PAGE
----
John McCain Says Rand Paul Is ‘Now Working For Vladimir Putin’

“I do not say that lightly.”

By Ed Mazza

Sen. John McCain of Arizona attacked fellow Republican Sen. Rand Paul of Kentucky on Wednesday, accusing him of doing the bidding of Russian President Vladimir Putin

McCain had called for unanimous consent on a bill to help pave the way for NATO membership for Montenegro, which withstood a coup attempt last year that was blamed on Russia.

McCain, the 2008 GOP presidential nominee, warned his colleagues that anyone who objected would be “carrying out the desires and ambitions of Vladimir Putin, and I do not say that lightly.”

However, Paul objected and then quickly left the chamber.

McCain said:

“I note the senator from Kentucky leaving the floor without justification or any rationale for the action that he has just taken. That is really remarkable, that a senator blocking a treaty that is supported by an overwhelming number, perhaps 98 at least, of his colleagues would come to the floor and object and walk away. And walk away!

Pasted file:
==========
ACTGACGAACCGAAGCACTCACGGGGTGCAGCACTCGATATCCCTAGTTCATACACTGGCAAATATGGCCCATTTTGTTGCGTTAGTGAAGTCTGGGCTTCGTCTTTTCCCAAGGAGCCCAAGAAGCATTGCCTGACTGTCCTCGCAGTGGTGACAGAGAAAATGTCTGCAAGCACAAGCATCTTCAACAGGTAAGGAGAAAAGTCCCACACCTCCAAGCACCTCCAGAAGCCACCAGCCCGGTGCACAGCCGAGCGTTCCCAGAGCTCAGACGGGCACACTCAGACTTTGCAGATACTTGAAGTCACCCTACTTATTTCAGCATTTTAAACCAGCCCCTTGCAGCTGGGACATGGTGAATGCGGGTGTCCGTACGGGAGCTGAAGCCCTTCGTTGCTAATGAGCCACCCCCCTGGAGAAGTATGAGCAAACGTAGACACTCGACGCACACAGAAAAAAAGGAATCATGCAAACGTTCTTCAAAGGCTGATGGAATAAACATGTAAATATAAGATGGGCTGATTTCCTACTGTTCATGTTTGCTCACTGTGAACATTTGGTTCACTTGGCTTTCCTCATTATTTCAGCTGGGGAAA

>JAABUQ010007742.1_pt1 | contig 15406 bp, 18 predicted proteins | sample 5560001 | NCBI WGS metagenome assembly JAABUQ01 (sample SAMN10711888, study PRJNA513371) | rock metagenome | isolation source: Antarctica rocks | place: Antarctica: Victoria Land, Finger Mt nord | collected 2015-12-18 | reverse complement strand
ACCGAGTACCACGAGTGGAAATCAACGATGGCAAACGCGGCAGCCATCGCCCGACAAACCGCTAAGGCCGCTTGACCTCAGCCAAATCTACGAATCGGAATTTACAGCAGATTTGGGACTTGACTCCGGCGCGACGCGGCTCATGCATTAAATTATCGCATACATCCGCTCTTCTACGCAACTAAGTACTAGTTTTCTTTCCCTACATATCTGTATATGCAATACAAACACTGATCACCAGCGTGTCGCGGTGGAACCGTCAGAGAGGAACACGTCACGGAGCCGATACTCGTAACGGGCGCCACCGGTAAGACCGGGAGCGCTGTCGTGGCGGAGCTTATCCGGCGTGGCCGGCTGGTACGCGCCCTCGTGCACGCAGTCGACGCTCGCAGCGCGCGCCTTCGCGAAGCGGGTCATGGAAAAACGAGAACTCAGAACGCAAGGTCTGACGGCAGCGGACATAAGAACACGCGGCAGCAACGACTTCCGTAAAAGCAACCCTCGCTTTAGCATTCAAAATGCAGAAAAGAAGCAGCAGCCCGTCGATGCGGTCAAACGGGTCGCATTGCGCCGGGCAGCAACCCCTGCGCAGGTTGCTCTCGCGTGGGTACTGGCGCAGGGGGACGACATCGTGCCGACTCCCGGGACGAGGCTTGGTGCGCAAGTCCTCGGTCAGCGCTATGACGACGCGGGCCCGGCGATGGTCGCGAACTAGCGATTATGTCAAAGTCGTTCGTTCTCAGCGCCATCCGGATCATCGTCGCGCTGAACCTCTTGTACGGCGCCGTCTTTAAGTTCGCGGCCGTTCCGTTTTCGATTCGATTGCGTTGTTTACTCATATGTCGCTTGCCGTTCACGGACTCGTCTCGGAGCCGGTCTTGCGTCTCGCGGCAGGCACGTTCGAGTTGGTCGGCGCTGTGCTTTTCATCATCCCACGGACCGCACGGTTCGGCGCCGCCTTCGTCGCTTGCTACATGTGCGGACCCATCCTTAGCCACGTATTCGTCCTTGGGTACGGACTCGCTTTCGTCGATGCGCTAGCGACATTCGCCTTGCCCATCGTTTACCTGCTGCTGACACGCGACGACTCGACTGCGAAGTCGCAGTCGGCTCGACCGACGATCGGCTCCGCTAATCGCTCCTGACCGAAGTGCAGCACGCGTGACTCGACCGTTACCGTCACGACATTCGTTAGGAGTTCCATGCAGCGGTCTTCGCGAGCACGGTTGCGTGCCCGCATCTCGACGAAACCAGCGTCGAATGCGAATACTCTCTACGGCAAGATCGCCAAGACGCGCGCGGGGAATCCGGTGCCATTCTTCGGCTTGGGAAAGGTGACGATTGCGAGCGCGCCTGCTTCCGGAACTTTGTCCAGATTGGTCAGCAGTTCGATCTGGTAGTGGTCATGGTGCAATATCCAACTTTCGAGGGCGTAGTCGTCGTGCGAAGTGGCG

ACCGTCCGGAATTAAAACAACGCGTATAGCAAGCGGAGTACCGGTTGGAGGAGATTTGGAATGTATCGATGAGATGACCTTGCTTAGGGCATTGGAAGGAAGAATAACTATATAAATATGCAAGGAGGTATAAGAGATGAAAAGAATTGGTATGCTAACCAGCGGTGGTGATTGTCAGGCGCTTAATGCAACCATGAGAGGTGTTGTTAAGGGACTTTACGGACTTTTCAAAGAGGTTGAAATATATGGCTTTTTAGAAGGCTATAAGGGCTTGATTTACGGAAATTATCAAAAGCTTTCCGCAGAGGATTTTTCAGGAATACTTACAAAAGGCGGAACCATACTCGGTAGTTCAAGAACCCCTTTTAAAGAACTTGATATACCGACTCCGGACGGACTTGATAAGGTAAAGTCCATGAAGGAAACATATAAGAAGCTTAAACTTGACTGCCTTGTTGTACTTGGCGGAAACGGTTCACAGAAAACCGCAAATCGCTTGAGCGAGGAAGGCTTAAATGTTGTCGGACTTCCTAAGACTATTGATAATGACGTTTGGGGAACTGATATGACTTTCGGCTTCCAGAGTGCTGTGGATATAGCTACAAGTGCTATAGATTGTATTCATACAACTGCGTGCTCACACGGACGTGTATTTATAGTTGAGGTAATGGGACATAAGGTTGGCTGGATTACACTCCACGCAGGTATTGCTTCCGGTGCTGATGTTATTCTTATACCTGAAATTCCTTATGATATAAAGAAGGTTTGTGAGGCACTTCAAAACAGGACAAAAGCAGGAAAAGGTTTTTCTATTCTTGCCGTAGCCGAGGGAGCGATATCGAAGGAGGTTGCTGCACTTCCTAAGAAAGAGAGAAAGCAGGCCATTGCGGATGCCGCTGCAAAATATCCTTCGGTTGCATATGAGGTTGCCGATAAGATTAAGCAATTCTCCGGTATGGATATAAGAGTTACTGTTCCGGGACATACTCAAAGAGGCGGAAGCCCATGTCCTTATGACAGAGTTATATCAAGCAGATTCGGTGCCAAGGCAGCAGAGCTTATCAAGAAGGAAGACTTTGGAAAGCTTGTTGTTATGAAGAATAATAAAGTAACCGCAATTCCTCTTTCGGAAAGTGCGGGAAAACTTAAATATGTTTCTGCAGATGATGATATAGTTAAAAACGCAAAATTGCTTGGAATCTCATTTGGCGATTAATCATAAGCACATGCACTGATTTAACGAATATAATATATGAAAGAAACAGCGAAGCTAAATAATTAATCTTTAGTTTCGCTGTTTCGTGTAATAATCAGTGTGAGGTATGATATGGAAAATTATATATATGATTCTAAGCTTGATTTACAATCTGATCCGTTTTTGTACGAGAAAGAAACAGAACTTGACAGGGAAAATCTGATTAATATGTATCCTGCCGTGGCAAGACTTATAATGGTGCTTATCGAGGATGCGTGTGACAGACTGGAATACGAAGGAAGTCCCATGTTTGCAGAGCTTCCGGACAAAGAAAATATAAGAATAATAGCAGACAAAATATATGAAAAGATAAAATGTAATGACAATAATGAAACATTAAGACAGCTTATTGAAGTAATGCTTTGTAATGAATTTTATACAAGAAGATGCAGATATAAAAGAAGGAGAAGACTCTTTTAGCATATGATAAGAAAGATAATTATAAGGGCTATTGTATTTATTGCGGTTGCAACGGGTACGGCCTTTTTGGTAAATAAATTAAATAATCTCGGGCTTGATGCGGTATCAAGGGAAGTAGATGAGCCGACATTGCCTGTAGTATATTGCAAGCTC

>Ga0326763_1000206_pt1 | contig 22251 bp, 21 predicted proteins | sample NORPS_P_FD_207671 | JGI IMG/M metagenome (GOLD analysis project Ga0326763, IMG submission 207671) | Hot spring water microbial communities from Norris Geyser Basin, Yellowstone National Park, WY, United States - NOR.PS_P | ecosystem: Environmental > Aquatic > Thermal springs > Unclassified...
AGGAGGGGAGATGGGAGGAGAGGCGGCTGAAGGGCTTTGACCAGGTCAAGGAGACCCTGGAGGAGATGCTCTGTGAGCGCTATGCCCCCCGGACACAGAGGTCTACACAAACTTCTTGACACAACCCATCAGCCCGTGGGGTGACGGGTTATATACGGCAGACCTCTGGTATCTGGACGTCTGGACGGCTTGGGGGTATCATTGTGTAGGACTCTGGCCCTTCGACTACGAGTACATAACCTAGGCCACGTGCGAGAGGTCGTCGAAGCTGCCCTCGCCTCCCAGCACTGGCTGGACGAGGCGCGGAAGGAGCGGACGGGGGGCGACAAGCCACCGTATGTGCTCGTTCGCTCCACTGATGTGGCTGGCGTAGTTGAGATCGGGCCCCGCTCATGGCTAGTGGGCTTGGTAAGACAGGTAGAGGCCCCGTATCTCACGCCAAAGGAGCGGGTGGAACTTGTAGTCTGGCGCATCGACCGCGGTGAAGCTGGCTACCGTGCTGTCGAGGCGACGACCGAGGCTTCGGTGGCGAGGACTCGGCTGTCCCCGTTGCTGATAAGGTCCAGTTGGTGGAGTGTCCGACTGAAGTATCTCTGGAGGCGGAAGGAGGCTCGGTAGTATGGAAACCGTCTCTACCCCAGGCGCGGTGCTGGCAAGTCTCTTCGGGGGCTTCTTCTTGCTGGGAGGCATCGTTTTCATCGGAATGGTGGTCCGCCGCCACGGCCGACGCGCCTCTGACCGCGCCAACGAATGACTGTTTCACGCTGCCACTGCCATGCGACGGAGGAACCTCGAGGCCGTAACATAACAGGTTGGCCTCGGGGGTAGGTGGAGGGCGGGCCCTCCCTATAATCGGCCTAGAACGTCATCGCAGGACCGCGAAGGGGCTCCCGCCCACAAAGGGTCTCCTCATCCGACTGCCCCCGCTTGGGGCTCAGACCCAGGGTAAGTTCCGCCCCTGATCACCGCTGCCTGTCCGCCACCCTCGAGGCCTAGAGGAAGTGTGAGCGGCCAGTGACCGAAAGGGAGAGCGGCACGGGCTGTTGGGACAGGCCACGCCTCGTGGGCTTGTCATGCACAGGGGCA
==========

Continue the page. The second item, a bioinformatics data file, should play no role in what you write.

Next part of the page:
The only conclusion you can draw when he walks away is he has no argument to be made. He has no justification for his objection to having a small nation be part of NATO that is under assault from the Russians. So, I repeat again: The senator from Kentucky is now working for Vladimir Putin.”

Paul, who has called for a more non-interventionist foreign policy, later released a statement defending his objection.

“The United States is pledged to defend 28 countries in NATO. It is unwise to expand the monetary and military obligations of the United States given the burden of our $20 trillion debt,” he said, according to The Daily Beast. 

McCain and Paul have not exactly had a friendly relationship, especially on foreign policy.

John McCain is the guy that has advocated for war everywhere,” Paul said in an interview last month. “We’re very lucky John McCain is not in charge because I think we would be in perpetual war.”

In 2015, McCain called Paul ― then running for the GOP presidential nomination ― “the worst possible candidate” on national security issues, and in 2013 he called him and several other Republican senators “wacko birds” for what he considered extremist views.

 

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